Feature

Does psychology discriminate against theism, the philosophy that assumes that God not only exists but matters?

Answering that question is the goal of a special issue of APA’s Journal of Theoretical and Philosophical Psychology (Vol. 29, No. 2). The issue offers papers supporting and rejecting an argument put forth by psychologists Brent D. Slife, PhD, of Brigham Young University, and Jeffrey S. Reber, PhD, of the University of West Georgia.

The issue is part of the journal’s ongoing support of “affirmative action for marginalized ideas,” says editor Thomas Teo, PhD, an associate professor of the history and theory of psychology at York University in Toronto. As a non-religious person, Teo admits he had qualms about devoting an entire issue to the topic. But, he says, psychology should be open-minded about a philosophy that is well-received in America’s mainstream, though not in psychology’s.

Many psychologists belong to the naturalist tradition — they view their findings as religion-neutral and see God as unnecessary to their work.

Naturalistic psychologists “see science as merely describing reality without interpreting it,” says Slife. “But psychological findings are not descriptions of psychological reality; they are interpretations of psychological reality.”

While naturalistic psychologists deny the necessity of God in their interpretations, says Slife, theists view God as an essential element in their interpretation of the world.

That difference in belief about God’s role in human life renders the two viewpoints incompatible, says Slife. As a result, the tendency to use findings from the naturalistic worldview to “inform and correct” the theistic worldview is not a neutral practice. And, he says, the omission and discrediting of theistic perspectives — especially in studies of theistic topics that use theistic participants — violate the injunction against religious bias laid out in a 2007 APA Council of Representatives resolution.

The prejudice against theism limits psychology practice as much as it does research, adds Slife. “We’re talking about the possibility of a systematic bias against the majority of consumers of psychology,” he says.

That bias isn’t malicious, intentional or even conscious, say the authors. “We’re trying to raise people’s consciousness,” says Slife.

Such accusations of prejudice should make psychologists take notice, says James E. Alcock, PhD, a psychology professor at York whose commentary appears in the special issue. But the argument Slife and Reber put forward is a “bait and switch,” he says.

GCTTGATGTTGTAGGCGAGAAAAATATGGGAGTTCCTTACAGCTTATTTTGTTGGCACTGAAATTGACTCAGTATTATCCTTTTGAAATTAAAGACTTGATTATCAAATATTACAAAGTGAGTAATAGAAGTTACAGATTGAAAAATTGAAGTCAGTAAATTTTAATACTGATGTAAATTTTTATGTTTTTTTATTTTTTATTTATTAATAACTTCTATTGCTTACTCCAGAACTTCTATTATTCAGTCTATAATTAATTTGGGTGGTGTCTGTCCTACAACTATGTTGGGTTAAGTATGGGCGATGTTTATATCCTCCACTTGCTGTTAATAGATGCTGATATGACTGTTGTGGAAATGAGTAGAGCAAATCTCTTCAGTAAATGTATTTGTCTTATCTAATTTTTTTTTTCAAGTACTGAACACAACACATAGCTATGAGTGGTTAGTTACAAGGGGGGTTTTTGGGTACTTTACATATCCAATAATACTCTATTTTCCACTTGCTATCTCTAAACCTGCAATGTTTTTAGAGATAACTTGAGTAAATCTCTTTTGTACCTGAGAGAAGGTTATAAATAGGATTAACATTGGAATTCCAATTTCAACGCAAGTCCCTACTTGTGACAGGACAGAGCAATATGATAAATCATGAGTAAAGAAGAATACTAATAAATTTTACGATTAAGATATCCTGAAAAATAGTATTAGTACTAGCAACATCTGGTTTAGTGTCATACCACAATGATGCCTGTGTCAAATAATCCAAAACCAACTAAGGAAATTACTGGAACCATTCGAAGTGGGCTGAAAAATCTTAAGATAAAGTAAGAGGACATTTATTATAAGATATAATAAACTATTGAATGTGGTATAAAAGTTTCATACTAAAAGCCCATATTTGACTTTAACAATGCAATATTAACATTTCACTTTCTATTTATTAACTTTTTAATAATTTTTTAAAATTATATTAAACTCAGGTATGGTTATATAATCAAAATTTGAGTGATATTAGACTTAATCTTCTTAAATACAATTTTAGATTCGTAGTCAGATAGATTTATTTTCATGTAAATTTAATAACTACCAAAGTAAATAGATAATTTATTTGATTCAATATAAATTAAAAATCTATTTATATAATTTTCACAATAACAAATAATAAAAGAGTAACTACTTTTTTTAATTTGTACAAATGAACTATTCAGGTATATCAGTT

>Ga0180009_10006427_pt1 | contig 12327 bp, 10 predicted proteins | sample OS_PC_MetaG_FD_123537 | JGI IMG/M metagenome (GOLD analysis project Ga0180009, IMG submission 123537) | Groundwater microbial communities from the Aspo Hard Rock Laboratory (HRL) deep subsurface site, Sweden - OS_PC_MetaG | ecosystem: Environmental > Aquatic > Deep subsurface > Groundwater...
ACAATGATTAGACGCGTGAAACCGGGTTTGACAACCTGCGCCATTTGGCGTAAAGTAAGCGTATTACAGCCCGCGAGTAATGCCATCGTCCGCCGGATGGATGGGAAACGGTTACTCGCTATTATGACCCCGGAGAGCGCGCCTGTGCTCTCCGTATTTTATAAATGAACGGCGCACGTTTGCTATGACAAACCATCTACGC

The APA resolution condemns prejudice against individuals and groups on religious grounds, he points out, but the authors aren’t talking about discrimination against religious people.

“Their objection boils down to what they call prejudice or discrimination toward a particular hypothesis that they take for granted to be truth — that is, the Christian belief system,” he says.

Accepting the premise that God is actively involved in the world’s day-to-day affairs renders modern science impossible, says Alcock. By its very nature, he points out, the supernatural can’t be empirically verified.

“If we start taking religious beliefs and dogmas as guides to research or acceptable alternative explanations, then we get back to the state we were in a few centuries ago,” says Alcock, comparing the authors’ argument to the intelligent design movement’s attack on biology.

Even if one were to accept the idea that religious beliefs have a place in science, he adds, the question becomes which religion. Should a memory researcher test for memories from former lives since some religions believe in reincarnation, for example?

Says Alcock, “It would be chaos.”

In their published reply to these and other comments, Slife and Reber counter that theists are found among many faiths and describe a prospective program of theistic psychological research. Arguing that “theism’s ultimate validity and legitimacy for psychology are yet to be decided,” they call for psychologists to allow theism to take its place in the marketplace of psychological ideas, to succeed or fail.


Rebecca A. Clay is a writer in Washington, D.C.